Like so many expectant parents, Alana and Casey Madden were anxiously awaiting their baby’s 20 week ultrasound. But on the day of their screening—when the ultrasound technician excused herself from the room to speak to the doctor—they knew something was wrong. Further tests revealed their unborn son, Noah, had significant heart defects and Heterotaxy syndrome. The family was referred to Dr. Caroline K. Lee, pediatric cardiologist at St. Louis Children’s Hospital, for prenatal monitoring and to create a plan for labor and care after birth.
“It was very stressful,” says Noah’s dad, Casey Madden. “It was good to know ahead of time so that we could plan and prepare—but the waiting was difficult as we considered the worst- case scenarios,” says Alana. The nurse coordinator of the Fetal Care Center, handled everything for us—she coordinated all of our appointments and testing—it was one less thing we had to worry about.”
Noah’s condition was stable while in utero. It wasn’t until after he was born—when his circulation transitioned to his own heart and lungs—that his health would be in jeopardy. Of particular concern were several obstructions in the vessels leaving his lungs that could put him at risk of essentially “drowning” after birth.
On the night Noah was born, there were at least 20 medical personnel in the delivery room.” The number one priority was to clear multiple obstructions in his pulmonary veins,” says Alana. As soon as Noah was delivered, he was rushed to the cardiac catheterization lab. “It was touch and go for a while,” says Casey. “It took five hours for the doctors to navigate through Noah’s small vessels and atypical anatomy. Dr. Lee rushed to Children’s Hospital on her night off and kept us up to date from the cath lab. Our prayers were answered when she notified us via successive texts as each obstruction was cleared.”
While it was good news when Noah cleared this initial hurdle; he still faced additional surgeries to repair his heart and improve circulation. For the next stage of his care, the family turned to St. Louis Children’s Hospital pediatric cardiothoracic surgeon, Dr. Pirooz Eghtesady. “Noah was diagnosed in utero with a single ventricle anomaly. This means his heart does not have the typical four chamber anatomy,” says Dr. Eghtesady, co-director of the St. Louis Children's and Washington University Heart Center. “He also had Heterotaxy syndrome –a defect that means “different arrangement” and involves the heart and other organs forming differently or being located in abnormal locations in the chest and abdomen. There was also malrotation of his intestines which often leads to twisting and blockages. These various defects require a staged approach to surgical intervention. His initial catheterization was successful, but we needed to come up with a plan for improving his circulation so he could grow and tolerate successive surgeries.”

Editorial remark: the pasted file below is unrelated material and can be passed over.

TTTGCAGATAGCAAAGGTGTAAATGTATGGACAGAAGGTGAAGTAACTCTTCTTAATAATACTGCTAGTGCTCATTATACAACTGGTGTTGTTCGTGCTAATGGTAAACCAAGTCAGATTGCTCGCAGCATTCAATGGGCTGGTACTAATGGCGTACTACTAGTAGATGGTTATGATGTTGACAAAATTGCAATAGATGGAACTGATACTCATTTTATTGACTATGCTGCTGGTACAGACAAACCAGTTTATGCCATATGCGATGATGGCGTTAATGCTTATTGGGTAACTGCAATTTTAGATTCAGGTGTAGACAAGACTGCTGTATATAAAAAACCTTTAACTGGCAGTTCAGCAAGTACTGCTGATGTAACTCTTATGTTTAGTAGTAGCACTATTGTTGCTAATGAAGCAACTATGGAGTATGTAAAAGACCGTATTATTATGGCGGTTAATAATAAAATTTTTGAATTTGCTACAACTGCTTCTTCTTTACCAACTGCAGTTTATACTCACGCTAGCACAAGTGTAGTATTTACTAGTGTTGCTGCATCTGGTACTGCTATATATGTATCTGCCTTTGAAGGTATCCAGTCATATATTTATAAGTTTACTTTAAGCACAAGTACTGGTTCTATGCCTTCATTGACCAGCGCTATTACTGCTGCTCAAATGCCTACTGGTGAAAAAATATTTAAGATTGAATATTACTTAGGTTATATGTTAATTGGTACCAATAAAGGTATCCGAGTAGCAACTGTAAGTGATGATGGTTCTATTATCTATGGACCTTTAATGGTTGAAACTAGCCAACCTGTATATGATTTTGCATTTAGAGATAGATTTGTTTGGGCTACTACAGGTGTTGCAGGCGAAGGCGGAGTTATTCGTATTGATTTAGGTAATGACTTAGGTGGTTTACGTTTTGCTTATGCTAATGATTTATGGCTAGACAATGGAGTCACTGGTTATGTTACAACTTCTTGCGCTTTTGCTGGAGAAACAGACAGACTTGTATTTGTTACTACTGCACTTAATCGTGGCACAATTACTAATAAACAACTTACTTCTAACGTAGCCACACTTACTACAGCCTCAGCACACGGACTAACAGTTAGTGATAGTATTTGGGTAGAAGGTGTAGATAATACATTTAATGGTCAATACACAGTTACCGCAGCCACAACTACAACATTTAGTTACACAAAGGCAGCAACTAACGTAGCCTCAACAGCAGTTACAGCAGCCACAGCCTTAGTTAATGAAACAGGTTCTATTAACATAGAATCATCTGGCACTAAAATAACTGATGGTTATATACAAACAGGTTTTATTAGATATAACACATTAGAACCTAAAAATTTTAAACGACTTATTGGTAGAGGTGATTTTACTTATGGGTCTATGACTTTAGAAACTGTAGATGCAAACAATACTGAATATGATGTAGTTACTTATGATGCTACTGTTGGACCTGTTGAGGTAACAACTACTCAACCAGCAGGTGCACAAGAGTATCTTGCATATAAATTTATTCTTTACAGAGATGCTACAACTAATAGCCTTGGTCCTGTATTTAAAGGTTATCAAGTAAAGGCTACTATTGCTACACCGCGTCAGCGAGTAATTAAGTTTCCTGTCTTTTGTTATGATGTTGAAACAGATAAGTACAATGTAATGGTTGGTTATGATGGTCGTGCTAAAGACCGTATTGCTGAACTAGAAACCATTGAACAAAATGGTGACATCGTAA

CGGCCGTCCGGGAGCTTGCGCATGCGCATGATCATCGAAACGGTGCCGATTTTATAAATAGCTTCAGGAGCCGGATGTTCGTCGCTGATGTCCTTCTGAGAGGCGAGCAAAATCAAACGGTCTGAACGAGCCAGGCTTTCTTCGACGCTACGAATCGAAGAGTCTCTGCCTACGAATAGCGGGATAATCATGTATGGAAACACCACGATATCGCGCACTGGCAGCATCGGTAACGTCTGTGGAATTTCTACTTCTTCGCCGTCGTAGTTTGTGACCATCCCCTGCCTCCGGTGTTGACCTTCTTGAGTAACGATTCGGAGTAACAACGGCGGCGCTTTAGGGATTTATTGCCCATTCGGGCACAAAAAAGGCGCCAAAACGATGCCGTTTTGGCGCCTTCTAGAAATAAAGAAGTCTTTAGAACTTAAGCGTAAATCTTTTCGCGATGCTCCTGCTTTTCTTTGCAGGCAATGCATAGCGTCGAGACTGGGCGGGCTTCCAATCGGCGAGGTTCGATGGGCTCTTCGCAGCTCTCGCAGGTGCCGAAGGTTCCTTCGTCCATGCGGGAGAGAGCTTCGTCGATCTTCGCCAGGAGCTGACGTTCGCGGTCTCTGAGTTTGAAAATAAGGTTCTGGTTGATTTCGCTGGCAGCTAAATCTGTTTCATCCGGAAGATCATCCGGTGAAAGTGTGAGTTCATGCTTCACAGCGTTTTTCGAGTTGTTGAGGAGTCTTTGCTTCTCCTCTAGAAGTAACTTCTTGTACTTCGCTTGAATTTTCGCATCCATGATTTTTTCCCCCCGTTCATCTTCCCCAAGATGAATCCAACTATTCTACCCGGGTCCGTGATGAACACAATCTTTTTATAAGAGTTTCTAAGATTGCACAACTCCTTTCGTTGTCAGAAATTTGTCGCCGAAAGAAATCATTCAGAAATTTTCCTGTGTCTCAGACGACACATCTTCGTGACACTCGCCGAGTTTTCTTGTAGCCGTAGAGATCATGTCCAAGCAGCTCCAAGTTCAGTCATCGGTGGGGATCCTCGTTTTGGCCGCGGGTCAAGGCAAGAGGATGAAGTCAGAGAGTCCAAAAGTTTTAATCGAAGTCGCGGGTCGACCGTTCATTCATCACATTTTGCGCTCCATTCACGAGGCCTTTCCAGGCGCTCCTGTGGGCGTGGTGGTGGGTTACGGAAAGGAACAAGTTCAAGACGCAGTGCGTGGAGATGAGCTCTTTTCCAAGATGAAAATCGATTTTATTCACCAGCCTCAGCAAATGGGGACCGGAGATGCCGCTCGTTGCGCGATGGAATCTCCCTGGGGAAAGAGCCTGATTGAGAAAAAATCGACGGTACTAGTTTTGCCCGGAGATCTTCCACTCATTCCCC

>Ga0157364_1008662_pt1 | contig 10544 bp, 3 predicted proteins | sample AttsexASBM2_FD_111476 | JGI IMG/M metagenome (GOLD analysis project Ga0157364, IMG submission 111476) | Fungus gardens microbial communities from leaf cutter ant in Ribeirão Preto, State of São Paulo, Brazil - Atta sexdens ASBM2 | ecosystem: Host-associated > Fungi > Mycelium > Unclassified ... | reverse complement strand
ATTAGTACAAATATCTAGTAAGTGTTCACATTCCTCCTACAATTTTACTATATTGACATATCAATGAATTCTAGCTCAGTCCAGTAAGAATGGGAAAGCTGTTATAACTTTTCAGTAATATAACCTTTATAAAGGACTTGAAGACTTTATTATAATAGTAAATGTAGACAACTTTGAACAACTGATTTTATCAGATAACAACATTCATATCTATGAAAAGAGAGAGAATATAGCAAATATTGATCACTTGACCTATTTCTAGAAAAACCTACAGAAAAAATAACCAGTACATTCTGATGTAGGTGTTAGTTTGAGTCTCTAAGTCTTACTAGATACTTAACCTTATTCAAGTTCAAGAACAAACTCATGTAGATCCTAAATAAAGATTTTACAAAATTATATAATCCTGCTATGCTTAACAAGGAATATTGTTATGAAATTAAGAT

“We had a long meeting with Dr. Eghtesady,” says Casey. “While he did not give us false hope or ‘sugarcoat’ things—his detailed explanations and caring concern gave us confidence in his ability to help our son. It was clear that Noah was in good hands.”
“We were told the first three days after his initial surgery—Total Anomalous Pulmonary Venous Return Repair and Pulmonary Artery Banding—would be critical,” says Alana. “We were amazed to see how closely Dr. Eghtesady was monitoring his condition,” says Casey. “There were a couple of times I saw him sitting by his bedside and you could see the wheels turning in his head as he weighed the options and made decisions.”
Within 17 hours, Noah went into cardiac arrest. “We were called back into his room where we witnessed Dr. Eghtesady literally holding Noah’s heart in his hand—massaging it to keep him alive,” says Casey. “It was our lowest point,” says Alana. But once again, Noah fought back and his heart began beating on its own.
Noah is now at home with his mom and dad as they watch and wait for him to gain weight and get stronger for further surgeries. “We are just taking things minute by minute and celebrating the good times. We don’t know what the future holds—but for now we are just enjoying our child and trusting in God’s plan for him,” says Alana.
“Noah, and other children with significant heart defects benefit from our multidisciplinary approach to patient care at St. Louis Children’s Hospital,” says Dr. Eghtesady. “In Noah’s case, we worked together with cardiology and the newborn medicine team to develop a thoughtful, staged approach. We looked at outcomes for similar cases and decided beforehand that we would put Noah on a heart-lung bypass machine (ECMO) to give his lungs a rest as he adapted to his new physiology. While he still had a difficult course in the hospital, this gave him the break he needed for a successful outcome for his initial surgery.”
While this wasn’t what the family expected for their firstborn child, they are grateful for the exceptional medical care he has received. “The doctors never seem rushed—they always explained things in terminology that we could understand. And Dr. Eghtesady is just phenomenal, it is clear that he cares about Noah as a person—he’s not just a number or a statistic to him. And that means so much to us.”